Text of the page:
The collection includes multiple contributions to this conversation – from historians, archaeologists, linguists, and anthropologists, as well as Indigenous knowledge-holders. Taken together, the chapters reflect the diversity and breadth of this growing interest in deep time. Most of all, it displays a commitment to a vital conversation that has extended Australian history into the deep past and into new epistemological territory.
The ethical imperative of this exercise in translation and conversation drives the collection. As McGrath and Rademaker explain,
for most of the 20th century the way many national histories were taught in schools and publicly memorialised was as if nothing much happened until Europeans arrived.
What’s more, these histories also “fulfilled a substantive legal function” by depicting pre-colonial Australia as an “empty land” with “no history”. Sovereignty was imported, rather than recognised as held by Indigenous people.
Historians have increasingly grappled with the knowledge that their discipline has been complicit in the colonisation of Indigenous peoples – policing whose histories can be told, and how. “Time” has been a critical component of that colonising architecture, as Dipesh Chakrabarty and Priya Satiya have shown — determining Indigenous people had “no time”, or existed outside historical, linear time (and therefore outside historical “progress”).
Read more: The book that changed me: how Priya Satia's Time’s Monster landed like a bomb in my historian's brain
In early histories of Australia, for example, historical time was understood to begin at the point of European “discovery”. Before that, the continent was in a sense “timeless” – and certainly devoid of history in a disciplinary sense.
This was “a country without a yesterday”, the writer Godfrey Charles Mundy insisted in 1852. A generation later, George Hamilton similarly described Australia and its First Peoples as essentially blank: “Here was a country without a geography, and a race of men without a history.”
Australia’s historiographical emptiness prior to colonisation — its “historylessness” as the postcolonial studies scholar Lorenzo Veracini evocatively describes it – reflected the enduring assumption that pre-colonial Australia was also pre-historical.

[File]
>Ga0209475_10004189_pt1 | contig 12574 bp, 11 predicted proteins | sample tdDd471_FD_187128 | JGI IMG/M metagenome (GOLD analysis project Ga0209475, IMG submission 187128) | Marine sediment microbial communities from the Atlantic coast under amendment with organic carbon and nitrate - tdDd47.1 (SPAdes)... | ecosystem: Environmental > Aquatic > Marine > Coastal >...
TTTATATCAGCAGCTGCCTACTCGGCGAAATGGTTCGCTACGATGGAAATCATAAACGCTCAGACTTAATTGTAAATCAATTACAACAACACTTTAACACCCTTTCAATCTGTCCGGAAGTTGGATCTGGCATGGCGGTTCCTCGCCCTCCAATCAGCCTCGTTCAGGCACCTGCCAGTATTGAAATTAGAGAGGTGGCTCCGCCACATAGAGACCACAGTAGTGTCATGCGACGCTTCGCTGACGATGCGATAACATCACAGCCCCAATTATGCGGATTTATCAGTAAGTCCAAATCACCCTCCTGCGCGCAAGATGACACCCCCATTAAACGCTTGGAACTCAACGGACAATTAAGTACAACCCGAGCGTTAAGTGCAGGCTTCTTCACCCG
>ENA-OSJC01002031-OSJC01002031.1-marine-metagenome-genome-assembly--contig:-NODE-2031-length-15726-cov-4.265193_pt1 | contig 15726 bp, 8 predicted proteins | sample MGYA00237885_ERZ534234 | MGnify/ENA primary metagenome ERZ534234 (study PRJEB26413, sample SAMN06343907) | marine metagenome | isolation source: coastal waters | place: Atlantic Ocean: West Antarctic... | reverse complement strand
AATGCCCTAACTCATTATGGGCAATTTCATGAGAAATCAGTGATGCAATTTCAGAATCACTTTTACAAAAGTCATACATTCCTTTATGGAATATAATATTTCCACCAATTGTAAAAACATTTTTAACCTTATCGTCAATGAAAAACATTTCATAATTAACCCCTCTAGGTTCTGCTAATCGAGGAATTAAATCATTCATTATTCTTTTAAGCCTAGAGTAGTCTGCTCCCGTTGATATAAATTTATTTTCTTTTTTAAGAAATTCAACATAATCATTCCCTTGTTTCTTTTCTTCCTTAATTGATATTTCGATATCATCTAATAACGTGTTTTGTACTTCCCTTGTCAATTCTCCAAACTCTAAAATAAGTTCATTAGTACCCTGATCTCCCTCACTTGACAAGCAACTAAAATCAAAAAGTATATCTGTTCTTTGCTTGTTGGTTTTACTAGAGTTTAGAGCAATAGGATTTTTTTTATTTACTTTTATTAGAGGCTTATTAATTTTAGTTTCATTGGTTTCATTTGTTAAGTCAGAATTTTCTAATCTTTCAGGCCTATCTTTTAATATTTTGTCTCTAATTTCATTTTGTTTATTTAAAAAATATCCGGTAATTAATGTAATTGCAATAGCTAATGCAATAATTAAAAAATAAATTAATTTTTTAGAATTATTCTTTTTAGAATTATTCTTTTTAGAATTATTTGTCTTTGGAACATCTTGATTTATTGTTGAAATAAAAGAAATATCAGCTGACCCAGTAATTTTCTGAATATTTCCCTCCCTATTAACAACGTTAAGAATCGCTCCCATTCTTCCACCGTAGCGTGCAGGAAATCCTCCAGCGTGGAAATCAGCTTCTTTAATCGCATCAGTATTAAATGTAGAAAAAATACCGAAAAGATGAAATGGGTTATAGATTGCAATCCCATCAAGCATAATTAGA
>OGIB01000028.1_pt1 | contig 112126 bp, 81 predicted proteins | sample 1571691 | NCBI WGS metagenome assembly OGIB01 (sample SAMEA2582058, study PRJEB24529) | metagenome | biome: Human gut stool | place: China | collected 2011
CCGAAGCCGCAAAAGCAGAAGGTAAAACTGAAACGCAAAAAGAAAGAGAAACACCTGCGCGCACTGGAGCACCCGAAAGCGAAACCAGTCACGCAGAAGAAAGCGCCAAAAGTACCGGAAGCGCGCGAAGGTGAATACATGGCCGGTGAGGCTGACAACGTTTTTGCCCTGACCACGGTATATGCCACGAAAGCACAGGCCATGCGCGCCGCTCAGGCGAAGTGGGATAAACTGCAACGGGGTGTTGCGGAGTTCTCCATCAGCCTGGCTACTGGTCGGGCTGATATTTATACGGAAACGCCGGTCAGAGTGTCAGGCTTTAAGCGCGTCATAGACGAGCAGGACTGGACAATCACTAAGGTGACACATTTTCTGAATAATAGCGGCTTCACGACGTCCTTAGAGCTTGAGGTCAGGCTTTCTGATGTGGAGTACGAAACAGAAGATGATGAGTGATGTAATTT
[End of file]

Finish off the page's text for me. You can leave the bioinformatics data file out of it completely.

And yet, as this collection demonstrates, there was history, in the sense that pre-colonial Australia has a rich human past. What’s more, there were fully developed temporalities that encompassed a rich cosmology, sense of time and “code of truth”, as Worimi historian John Maynard carefully explains in his chapter.
An act of reckoning
In part, the commitment to translating, understanding and respecting “everywhen” is an act of reckoning on the part of academic history, which tended to marginalise Indigenous pasts and their expression until the 1960s and 1970s.
There is an explicit sense in this volume of the obligation to recover the deep past and engage Indigenous temporalities, without relegating them to a sort of “dreamtime” that is only mystical and spiritual. Critically, it also highlights the generosity of Indigenous historians, writers and knowledge-keepers who continue to share that knowledge, despite occlusion from the discipline for the better part of two centuries.
That’s not to say all the curly questions are answered, or reconciled. Clearly, there is a question as to how Australian Indigenous texts — drawn in sand, sung, painted, etched and walked on Country — can be rendered into scholarly historical discourse.
Or, indeed, if they should be: I couldn’t help but wonder, does the history discpline’s reach into Indigenous deep time threaten to colonise a space which has so far eluded Western epistemology? (Although, the cost of not trying might be even worse.)
And the question of whether (and how) Western historical narratives can populate deep history with actual lives, as well as understand and represent the thoughts, feeling and senses of people who lived thousands of years ago, is still to be answered.
This uncertainty is not unique to Australia, as a recent statement on decolonising research by the American Historical Review makes clear. The ethical demand to engage with, acknowledge and include Indigenous forms of history has extended the discipline into new, albeit sometimes challenging, epistemological territory around the world.
Yet that difficult terrain can also make for the most productive conversations, as this generous volume demonstrates.
This article is republished from The Conversation is the world's leading publisher of research-based news and analysis. A unique collaboration between academics and journalists. It was written by: Anna Clark, University of Technology Sydney.
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Anna Clark has received funding from the Australian Research Council and the Paul Ramsay Foundation.